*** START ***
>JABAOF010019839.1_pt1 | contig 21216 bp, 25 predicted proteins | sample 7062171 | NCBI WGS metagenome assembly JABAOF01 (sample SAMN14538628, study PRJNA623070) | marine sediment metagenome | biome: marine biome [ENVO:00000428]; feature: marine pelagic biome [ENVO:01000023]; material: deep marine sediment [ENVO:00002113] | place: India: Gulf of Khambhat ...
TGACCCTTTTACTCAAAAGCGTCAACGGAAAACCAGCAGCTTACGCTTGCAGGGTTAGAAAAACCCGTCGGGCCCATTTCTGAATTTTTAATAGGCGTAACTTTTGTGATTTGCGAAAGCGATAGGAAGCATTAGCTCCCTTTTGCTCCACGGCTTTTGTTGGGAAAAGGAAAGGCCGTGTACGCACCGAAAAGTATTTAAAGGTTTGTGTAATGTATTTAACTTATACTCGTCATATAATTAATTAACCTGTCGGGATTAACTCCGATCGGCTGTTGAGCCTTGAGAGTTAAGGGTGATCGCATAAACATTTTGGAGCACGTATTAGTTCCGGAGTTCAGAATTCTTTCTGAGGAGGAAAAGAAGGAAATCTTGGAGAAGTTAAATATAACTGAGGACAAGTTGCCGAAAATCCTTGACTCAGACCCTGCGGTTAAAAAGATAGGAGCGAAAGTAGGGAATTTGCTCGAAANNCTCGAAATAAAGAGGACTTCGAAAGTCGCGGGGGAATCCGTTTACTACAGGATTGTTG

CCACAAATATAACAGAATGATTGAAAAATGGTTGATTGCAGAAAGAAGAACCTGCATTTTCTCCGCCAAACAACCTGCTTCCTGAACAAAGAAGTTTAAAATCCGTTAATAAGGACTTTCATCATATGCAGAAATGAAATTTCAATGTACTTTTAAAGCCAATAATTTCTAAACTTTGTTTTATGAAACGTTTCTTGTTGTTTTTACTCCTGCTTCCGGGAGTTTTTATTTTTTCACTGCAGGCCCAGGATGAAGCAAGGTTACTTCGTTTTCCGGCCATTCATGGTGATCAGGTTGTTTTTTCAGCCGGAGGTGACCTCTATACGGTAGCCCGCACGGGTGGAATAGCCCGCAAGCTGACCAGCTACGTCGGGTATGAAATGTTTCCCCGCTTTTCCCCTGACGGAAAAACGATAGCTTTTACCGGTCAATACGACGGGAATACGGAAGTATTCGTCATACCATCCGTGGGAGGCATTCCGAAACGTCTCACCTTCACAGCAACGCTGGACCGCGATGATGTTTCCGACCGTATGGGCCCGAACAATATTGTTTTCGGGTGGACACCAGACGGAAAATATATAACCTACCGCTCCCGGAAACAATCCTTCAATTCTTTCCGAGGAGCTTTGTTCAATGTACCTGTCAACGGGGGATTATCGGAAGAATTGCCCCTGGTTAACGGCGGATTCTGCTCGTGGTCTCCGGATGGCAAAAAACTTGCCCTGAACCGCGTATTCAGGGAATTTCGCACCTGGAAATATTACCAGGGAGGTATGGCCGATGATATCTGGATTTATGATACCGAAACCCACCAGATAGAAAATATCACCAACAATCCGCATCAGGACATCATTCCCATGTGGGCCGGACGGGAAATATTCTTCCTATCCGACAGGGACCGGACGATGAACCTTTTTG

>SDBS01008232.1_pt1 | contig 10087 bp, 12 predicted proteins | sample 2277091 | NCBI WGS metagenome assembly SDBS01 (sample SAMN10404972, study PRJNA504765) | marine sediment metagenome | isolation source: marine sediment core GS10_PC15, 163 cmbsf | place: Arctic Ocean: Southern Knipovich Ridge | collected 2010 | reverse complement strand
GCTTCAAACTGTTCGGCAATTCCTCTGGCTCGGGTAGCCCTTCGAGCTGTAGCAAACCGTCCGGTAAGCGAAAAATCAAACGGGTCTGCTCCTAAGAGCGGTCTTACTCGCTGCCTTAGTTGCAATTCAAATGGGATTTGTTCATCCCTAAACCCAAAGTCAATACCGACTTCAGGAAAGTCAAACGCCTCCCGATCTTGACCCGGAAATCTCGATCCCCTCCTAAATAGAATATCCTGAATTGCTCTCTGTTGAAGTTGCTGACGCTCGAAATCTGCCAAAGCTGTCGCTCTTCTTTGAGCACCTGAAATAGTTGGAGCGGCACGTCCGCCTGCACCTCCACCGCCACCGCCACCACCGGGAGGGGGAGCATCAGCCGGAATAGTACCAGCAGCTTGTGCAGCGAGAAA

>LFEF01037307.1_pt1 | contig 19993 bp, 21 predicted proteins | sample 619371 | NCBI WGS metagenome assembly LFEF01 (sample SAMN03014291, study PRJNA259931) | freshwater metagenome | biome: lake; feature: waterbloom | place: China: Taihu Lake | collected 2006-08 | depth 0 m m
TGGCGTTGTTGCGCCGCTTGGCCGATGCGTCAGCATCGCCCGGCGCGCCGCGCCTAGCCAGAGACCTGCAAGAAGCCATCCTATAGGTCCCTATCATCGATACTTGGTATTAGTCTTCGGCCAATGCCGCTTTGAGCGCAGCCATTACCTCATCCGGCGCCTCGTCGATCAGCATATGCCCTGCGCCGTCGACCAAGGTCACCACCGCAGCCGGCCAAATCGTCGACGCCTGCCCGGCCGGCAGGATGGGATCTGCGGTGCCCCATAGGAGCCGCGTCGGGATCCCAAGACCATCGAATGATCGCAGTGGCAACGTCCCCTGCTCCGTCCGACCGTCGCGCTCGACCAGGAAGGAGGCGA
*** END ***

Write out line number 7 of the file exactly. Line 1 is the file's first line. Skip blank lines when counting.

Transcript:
TGGCGTTGTTGCGCCGCTTGGCCGATGCGTCAGCATCGCCCGGCGCGCCGCGCCTAGCCAGAGACCTGCAAGAAGCCATCCTATAGGTCCCTATCATCGATACTTGGTATTAGTCTTCGGCCAATGCCGCTTTGAGCGCAGCCATTACCTCATCCGGCGCCTCGTCGATCAGCATATGCCCTGCGCCGTCGACCAAGGTCACCACCGCAGCCGGCCAAATCGTCGACGCCTGCCCGGCCGGCAGGATGGGATCTGCGGTGCCCCATAGGAGCCGCGTCGGGATCCCAAGACCATCGAATGATCGCAGTGGCAACGTCCCCTGCTCCGTCCGACCGTCGCGCTCGACCAGGAAGGAGGCGA